The FCC wants AT&T to answer some more questions about its promise to expand its LTE footprint into more rural areas if regulators approve its merger with T-Mobile USA.
AT&T's pledge to deploy the high-speed mobile broadband network to 55 million additional U.S. residents in rural and underserved areas of the country has played a key role in drumming up support for the deal from consumer groups and politicians.
Now the FCC asked the company to explain its reasoning. AT&T has said it will be more cost-efficient to roll out LTE in less populated areas if its acquisition of T-Mobile goes through.
The regulator sent a letter to AT&T yesterday requesting documentation for its claims, including estimates on changes in cost, revenue and profitability associated with its business case for expanding its LTE footprint post-merger.
"Although AT&T has stated that it has not quantified the transaction-related changes in the business case for extending its LTE footprint, we ask that you supplement your filing with any documents or analyses explaining why the changes in cost, revenue and/or profitability are likely to be large enough to change the overall business case for the additional deployment," FCC Senior Counsel Renata Hesse wrote.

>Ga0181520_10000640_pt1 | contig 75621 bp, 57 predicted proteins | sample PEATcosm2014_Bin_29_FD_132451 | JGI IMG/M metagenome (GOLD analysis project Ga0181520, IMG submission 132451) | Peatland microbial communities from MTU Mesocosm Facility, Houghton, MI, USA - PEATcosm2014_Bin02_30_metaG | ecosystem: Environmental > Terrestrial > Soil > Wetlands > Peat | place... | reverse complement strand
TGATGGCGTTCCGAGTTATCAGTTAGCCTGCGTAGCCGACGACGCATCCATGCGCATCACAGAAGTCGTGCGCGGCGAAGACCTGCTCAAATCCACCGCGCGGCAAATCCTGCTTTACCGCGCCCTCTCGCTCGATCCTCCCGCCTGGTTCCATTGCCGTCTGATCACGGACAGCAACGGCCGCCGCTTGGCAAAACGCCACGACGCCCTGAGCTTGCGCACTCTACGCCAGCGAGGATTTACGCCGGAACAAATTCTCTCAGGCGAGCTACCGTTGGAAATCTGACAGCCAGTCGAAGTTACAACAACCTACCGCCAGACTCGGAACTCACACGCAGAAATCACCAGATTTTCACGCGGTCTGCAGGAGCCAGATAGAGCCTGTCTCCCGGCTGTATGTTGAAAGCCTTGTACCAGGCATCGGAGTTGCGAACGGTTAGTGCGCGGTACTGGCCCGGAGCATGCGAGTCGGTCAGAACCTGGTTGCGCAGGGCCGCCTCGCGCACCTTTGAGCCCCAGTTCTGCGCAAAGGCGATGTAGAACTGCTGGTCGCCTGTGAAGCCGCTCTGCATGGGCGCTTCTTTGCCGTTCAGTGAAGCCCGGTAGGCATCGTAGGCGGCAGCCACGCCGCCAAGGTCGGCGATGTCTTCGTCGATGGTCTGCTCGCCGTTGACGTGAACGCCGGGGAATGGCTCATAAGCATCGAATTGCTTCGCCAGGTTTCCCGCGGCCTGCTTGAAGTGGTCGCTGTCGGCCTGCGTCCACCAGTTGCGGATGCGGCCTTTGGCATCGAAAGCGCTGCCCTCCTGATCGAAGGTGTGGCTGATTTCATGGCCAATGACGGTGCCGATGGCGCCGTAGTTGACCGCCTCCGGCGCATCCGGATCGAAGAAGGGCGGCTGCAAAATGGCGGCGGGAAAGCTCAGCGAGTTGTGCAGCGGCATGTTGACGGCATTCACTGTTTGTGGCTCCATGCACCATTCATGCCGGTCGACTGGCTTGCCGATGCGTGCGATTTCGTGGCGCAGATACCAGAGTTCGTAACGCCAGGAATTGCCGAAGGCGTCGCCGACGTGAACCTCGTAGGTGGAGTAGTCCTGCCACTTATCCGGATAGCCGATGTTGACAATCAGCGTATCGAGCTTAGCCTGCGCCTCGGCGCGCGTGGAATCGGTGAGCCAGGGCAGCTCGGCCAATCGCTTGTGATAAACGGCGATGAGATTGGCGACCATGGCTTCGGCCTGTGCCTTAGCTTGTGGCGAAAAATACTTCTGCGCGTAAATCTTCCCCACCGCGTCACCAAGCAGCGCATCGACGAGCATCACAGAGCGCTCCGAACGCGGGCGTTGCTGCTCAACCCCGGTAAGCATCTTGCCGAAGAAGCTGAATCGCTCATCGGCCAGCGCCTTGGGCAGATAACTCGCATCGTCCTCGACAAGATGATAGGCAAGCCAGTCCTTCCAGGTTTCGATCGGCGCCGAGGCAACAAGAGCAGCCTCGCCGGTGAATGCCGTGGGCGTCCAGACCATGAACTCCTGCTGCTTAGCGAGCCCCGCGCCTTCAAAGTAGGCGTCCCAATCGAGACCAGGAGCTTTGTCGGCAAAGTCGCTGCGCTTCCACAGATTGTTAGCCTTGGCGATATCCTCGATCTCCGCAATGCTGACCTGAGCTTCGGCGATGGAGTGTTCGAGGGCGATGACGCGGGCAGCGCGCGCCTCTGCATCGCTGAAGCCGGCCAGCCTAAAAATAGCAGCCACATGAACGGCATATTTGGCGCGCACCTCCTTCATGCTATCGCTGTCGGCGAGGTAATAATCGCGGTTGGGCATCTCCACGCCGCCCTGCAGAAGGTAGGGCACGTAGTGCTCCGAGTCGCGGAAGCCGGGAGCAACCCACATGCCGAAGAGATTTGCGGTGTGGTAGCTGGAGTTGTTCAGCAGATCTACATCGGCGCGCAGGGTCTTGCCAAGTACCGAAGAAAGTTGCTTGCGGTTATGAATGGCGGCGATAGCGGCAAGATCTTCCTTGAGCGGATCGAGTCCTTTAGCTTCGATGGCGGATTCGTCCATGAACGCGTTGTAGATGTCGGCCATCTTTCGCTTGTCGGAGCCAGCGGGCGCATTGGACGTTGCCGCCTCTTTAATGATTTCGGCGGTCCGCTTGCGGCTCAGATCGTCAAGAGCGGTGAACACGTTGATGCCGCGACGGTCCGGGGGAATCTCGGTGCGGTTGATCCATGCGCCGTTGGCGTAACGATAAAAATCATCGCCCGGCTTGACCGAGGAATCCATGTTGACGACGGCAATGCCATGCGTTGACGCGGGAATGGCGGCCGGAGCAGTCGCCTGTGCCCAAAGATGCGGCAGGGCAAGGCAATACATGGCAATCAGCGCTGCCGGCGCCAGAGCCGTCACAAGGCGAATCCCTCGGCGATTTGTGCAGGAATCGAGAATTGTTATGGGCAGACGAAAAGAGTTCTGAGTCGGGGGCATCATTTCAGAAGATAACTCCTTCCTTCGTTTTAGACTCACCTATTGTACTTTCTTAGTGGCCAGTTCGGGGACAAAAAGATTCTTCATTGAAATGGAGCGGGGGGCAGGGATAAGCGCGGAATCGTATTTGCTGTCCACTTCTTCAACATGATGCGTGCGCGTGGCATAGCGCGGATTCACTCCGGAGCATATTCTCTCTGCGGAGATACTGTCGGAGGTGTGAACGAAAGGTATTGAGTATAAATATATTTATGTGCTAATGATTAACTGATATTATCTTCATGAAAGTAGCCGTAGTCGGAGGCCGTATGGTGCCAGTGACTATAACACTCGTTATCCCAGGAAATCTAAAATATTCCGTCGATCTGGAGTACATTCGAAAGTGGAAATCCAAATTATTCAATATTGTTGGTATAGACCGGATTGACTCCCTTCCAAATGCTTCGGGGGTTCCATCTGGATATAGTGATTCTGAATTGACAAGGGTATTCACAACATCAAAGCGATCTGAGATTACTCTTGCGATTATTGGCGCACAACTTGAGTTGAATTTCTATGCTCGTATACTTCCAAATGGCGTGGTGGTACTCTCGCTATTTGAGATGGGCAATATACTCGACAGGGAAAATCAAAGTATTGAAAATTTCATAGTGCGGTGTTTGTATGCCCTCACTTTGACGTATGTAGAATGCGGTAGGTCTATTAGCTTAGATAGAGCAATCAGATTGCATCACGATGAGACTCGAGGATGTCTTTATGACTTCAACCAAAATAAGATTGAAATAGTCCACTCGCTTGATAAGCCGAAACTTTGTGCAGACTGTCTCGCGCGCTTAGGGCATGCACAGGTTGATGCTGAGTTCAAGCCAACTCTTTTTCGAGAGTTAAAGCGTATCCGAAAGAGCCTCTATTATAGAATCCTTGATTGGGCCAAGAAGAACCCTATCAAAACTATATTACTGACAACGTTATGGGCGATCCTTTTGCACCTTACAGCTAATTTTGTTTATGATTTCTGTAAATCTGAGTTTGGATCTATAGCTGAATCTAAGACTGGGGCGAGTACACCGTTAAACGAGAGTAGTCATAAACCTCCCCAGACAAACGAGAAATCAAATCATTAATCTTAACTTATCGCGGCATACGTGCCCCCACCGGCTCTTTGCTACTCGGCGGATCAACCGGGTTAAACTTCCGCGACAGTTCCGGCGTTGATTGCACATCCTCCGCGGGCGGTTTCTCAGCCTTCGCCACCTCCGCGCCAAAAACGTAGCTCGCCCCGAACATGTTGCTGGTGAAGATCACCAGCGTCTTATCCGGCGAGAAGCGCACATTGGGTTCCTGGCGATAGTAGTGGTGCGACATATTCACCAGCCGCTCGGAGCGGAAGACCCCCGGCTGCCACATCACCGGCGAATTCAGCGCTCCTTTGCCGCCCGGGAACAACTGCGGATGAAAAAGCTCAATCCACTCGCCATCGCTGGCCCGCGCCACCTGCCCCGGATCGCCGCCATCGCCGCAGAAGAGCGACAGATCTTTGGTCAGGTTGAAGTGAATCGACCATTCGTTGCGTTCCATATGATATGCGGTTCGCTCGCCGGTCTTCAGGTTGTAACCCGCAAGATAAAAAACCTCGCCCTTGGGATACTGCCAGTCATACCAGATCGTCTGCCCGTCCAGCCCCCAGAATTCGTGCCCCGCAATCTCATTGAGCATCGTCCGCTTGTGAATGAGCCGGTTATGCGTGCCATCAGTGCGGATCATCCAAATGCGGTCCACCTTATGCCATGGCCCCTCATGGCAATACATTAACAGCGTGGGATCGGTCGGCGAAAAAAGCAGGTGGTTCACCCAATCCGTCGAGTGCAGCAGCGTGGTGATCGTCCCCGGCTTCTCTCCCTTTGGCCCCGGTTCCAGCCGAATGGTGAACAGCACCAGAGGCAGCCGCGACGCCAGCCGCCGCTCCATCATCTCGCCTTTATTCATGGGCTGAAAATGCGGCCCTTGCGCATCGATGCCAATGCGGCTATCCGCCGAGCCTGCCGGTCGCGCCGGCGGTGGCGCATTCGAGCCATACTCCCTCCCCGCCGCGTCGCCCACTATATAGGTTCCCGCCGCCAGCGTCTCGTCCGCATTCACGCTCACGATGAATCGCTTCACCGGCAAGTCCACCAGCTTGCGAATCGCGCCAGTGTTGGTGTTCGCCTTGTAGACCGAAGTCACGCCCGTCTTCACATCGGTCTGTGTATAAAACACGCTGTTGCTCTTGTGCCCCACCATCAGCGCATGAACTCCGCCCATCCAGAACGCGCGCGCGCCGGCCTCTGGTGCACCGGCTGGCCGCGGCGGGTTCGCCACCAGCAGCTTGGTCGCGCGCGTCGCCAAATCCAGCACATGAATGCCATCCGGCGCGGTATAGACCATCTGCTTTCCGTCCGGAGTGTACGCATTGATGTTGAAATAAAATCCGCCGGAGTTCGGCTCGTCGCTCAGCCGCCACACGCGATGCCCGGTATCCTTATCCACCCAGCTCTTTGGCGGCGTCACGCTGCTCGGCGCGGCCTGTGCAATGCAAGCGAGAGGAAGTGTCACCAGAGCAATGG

AT&T spokesman Michael Balmoris characterized the information request as a routine matter and said the company would comply with the FCC's request.
"Requests from the FCC staff for additional information are to be expected given the detailed review they are undertaking," he said.
It will cost AT&T $3.8 billion to make good on its promise to expand its LTE footprint if the T-Mobile deal passes, according to confidential information accidentally left in documents filed with the FCC earlier this month.
The operator's first LTE plan covered 80 percent of the U.S. population. AT&T says it will expand the network to cover 97 percent of Americans if the FCC and Department of Justice approve its buyout of T-Mobile.